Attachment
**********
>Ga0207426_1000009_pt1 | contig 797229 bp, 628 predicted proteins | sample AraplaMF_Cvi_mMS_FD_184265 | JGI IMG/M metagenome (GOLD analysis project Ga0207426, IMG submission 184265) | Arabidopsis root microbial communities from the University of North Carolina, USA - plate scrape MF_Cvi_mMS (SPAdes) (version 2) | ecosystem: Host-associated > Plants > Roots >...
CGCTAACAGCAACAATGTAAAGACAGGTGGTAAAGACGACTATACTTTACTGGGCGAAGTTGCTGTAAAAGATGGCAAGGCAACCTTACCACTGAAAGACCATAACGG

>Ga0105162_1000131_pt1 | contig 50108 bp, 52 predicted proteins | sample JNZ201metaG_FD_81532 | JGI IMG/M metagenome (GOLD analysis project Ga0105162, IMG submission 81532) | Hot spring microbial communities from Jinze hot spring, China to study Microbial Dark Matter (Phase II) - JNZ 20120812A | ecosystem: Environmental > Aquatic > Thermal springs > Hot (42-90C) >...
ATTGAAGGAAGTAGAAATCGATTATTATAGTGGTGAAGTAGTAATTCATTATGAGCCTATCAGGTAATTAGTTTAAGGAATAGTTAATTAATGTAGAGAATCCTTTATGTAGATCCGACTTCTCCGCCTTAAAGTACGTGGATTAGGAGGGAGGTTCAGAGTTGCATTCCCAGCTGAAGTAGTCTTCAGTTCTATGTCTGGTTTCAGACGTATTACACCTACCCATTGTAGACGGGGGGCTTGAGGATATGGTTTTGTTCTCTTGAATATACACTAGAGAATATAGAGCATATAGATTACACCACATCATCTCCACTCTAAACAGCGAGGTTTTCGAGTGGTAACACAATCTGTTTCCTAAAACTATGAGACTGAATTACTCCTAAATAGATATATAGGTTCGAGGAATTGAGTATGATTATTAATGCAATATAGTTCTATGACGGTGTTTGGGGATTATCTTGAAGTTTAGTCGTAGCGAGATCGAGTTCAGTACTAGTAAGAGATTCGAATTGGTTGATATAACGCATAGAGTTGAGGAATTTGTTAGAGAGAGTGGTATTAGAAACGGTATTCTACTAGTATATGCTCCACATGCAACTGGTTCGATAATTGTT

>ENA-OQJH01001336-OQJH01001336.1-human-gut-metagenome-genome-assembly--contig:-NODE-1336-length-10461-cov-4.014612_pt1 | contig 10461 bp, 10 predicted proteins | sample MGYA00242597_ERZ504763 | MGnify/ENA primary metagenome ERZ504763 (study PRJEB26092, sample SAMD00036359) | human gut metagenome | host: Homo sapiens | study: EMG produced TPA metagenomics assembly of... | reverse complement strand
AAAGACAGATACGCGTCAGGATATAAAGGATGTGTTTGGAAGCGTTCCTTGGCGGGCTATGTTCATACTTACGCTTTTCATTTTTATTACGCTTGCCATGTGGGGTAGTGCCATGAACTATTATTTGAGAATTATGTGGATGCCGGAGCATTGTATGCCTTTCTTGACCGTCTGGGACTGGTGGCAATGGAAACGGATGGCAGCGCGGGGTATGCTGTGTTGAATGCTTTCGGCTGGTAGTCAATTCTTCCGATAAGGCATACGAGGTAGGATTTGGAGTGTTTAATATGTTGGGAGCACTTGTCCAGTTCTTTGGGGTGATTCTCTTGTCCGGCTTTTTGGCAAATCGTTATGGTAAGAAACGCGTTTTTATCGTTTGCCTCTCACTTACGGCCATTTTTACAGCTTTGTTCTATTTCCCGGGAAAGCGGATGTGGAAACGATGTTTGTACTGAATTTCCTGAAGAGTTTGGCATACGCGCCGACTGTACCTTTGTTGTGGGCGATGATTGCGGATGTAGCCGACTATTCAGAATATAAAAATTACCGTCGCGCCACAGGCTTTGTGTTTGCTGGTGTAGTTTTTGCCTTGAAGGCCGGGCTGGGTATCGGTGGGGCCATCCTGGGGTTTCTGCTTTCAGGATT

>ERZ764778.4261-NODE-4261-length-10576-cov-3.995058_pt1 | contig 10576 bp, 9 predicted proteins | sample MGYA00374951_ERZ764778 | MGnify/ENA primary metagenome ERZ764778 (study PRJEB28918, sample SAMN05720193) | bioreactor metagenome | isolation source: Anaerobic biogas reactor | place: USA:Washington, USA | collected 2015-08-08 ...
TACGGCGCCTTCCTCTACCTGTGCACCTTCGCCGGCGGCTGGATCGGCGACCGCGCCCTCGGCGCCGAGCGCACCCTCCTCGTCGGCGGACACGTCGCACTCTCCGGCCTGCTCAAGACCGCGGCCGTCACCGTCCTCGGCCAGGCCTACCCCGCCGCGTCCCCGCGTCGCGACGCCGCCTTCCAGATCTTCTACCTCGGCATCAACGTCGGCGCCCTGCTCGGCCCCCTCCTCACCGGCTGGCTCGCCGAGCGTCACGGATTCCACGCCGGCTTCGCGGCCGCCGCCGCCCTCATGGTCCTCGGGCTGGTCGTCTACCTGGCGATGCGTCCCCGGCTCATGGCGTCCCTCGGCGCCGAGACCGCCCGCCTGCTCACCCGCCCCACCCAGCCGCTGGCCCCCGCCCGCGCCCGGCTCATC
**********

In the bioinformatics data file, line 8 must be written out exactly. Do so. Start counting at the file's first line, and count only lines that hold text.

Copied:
TACGGCGCCTTCCTCTACCTGTGCACCTTCGCCGGCGGCTGGATCGGCGACCGCGCCCTCGGCGCCGAGCGCACCCTCCTCGTCGGCGGACACGTCGCACTCTCCGGCCTGCTCAAGACCGCGGCCGTCACCGTCCTCGGCCAGGCCTACCCCGCCGCGTCCCCGCGTCGCGACGCCGCCTTCCAGATCTTCTACCTCGGCATCAACGTCGGCGCCCTGCTCGGCCCCCTCCTCACCGGCTGGCTCGCCGAGCGTCACGGATTCCACGCCGGCTTCGCGGCCGCCGCCGCCCTCATGGTCCTCGGGCTGGTCGTCTACCTGGCGATGCGTCCCCGGCTCATGGCGTCCCTCGGCGCCGAGACCGCCCGCCTGCTCACCCGCCCCACCCAGCCGCTGGCCCCCGCCCGCGCCCGGCTCATC